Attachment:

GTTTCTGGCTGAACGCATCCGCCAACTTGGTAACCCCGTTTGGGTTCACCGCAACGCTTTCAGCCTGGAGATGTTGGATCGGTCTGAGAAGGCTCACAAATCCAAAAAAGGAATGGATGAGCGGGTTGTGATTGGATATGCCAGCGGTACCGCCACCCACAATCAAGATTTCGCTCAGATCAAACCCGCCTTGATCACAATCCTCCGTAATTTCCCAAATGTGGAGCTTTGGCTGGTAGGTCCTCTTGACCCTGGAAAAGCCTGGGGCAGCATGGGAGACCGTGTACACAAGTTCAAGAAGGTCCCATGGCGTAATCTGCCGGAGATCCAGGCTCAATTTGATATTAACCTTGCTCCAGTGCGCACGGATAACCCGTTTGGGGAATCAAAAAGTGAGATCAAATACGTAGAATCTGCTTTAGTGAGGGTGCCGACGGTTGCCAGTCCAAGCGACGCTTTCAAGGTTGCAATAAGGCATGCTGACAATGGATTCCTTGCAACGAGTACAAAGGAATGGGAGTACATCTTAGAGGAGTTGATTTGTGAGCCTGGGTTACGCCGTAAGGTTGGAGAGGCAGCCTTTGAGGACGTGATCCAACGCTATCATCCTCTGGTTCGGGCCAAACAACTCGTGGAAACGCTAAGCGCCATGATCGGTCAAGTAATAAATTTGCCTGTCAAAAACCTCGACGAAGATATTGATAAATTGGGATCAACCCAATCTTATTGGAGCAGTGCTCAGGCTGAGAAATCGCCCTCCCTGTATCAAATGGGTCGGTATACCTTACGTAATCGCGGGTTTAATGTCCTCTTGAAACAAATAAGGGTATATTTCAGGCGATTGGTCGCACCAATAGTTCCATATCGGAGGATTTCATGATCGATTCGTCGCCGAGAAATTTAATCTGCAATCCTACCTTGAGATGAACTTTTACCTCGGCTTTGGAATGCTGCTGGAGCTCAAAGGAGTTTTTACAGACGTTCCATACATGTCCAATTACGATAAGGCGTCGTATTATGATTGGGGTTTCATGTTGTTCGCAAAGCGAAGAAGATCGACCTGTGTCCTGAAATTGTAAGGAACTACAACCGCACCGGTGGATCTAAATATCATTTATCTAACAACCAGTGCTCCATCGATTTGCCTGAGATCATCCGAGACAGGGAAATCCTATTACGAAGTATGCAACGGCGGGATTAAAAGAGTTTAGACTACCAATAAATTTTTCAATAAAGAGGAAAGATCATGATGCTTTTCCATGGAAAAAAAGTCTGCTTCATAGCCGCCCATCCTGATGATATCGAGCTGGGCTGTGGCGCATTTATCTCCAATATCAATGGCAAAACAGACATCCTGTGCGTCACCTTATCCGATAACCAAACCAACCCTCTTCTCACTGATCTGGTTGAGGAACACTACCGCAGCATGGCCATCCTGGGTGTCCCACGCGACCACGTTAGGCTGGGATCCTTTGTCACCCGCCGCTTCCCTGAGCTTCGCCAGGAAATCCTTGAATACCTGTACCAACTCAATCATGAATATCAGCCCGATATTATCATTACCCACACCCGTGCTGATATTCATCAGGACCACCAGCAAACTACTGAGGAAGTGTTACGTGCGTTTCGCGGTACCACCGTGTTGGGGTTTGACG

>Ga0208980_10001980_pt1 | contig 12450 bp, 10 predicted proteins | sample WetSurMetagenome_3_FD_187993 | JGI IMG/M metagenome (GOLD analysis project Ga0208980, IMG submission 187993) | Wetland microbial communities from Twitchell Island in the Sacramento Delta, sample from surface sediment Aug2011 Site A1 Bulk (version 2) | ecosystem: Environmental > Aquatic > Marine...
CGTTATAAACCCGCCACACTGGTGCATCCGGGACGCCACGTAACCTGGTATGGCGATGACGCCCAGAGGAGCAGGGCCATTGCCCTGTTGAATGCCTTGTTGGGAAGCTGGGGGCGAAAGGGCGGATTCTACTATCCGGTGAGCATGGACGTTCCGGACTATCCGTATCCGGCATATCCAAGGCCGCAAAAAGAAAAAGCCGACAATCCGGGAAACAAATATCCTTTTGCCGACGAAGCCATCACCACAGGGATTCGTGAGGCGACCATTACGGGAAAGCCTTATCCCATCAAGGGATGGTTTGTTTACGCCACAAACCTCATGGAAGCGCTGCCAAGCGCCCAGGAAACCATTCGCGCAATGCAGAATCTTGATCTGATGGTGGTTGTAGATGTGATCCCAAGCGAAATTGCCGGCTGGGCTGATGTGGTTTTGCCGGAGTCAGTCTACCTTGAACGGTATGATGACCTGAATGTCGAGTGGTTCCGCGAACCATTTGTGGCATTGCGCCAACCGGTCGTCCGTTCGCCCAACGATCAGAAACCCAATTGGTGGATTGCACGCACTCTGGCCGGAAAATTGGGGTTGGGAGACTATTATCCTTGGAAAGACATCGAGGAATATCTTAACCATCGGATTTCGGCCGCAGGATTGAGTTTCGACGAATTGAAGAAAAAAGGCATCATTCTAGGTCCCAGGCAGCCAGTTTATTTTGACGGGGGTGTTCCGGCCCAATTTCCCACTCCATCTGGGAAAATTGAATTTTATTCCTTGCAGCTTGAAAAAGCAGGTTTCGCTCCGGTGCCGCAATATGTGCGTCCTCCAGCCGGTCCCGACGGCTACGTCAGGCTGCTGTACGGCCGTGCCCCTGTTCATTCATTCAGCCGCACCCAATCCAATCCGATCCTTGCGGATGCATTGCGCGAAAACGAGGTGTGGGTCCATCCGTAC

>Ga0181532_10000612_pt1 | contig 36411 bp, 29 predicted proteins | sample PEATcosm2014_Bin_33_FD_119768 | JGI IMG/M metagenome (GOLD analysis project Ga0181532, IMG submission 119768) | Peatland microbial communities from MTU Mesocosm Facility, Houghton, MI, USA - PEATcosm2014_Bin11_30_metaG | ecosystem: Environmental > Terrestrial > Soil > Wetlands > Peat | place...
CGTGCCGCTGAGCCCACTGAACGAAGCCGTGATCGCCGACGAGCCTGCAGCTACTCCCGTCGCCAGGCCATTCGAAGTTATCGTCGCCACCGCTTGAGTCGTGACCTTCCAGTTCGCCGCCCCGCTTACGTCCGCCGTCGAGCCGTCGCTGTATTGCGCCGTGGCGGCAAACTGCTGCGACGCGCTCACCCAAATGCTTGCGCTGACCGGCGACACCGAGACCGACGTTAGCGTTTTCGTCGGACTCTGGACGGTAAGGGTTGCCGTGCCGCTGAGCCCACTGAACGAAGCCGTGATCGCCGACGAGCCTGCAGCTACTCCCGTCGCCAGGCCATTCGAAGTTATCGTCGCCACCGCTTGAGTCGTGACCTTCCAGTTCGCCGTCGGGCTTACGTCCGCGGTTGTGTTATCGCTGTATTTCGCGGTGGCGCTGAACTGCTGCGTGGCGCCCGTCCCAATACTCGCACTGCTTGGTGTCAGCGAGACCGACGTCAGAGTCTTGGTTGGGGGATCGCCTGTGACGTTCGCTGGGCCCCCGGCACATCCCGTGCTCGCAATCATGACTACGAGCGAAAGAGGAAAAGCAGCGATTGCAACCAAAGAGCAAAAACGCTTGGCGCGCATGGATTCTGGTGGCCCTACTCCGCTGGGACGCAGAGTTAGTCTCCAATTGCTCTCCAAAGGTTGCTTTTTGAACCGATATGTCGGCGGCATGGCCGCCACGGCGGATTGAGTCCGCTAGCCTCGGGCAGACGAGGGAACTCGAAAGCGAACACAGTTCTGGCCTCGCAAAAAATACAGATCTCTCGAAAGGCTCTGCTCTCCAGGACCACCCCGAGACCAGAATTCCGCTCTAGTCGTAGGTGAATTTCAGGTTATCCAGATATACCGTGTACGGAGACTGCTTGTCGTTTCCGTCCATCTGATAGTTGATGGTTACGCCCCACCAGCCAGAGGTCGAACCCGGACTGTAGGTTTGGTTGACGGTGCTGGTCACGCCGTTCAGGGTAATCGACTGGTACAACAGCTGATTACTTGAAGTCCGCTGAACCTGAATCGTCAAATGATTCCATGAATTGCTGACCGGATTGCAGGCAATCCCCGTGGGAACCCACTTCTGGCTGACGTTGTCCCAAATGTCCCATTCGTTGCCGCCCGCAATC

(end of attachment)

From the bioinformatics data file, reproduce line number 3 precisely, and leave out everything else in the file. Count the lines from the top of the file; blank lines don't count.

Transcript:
CGTTATAAACCCGCCACACTGGTGCATCCGGGACGCCACGTAACCTGGTATGGCGATGACGCCCAGAGGAGCAGGGCCATTGCCCTGTTGAATGCCTTGTTGGGAAGCTGGGGGCGAAAGGGCGGATTCTACTATCCGGTGAGCATGGACGTTCCGGACTATCCGTATCCGGCATATCCAAGGCCGCAAAAAGAAAAAGCCGACAATCCGGGAAACAAATATCCTTTTGCCGACGAAGCCATCACCACAGGGATTCGTGAGGCGACCATTACGGGAAAGCCTTATCCCATCAAGGGATGGTTTGTTTACGCCACAAACCTCATGGAAGCGCTGCCAAGCGCCCAGGAAACCATTCGCGCAATGCAGAATCTTGATCTGATGGTGGTTGTAGATGTGATCCCAAGCGAAATTGCCGGCTGGGCTGATGTGGTTTTGCCGGAGTCAGTCTACCTTGAACGGTATGATGACCTGAATGTCGAGTGGTTCCGCGAACCATTTGTGGCATTGCGCCAACCGGTCGTCCGTTCGCCCAACGATCAGAAACCCAATTGGTGGATTGCACGCACTCTGGCCGGAAAATTGGGGTTGGGAGACTATTATCCTTGGAAAGACATCGAGGAATATCTTAACCATCGGATTTCGGCCGCAGGATTGAGTTTCGACGAATTGAAGAAAAAAGGCATCATTCTAGGTCCCAGGCAGCCAGTTTATTTTGACGGGGGTGTTCCGGCCCAATTTCCCACTCCATCTGGGAAAATTGAATTTTATTCCTTGCAGCTTGAAAAAGCAGGTTTCGCTCCGGTGCCGCAATATGTGCGTCCTCCAGCCGGTCCCGACGGCTACGTCAGGCTGCTGTACGGCCGTGCCCCTGTTCATTCATTCAGCCGCACCCAATCCAATCCGATCCTTGCGGATGCATTGCGCGAAAACGAGGTGTGGGTCCATCCGTAC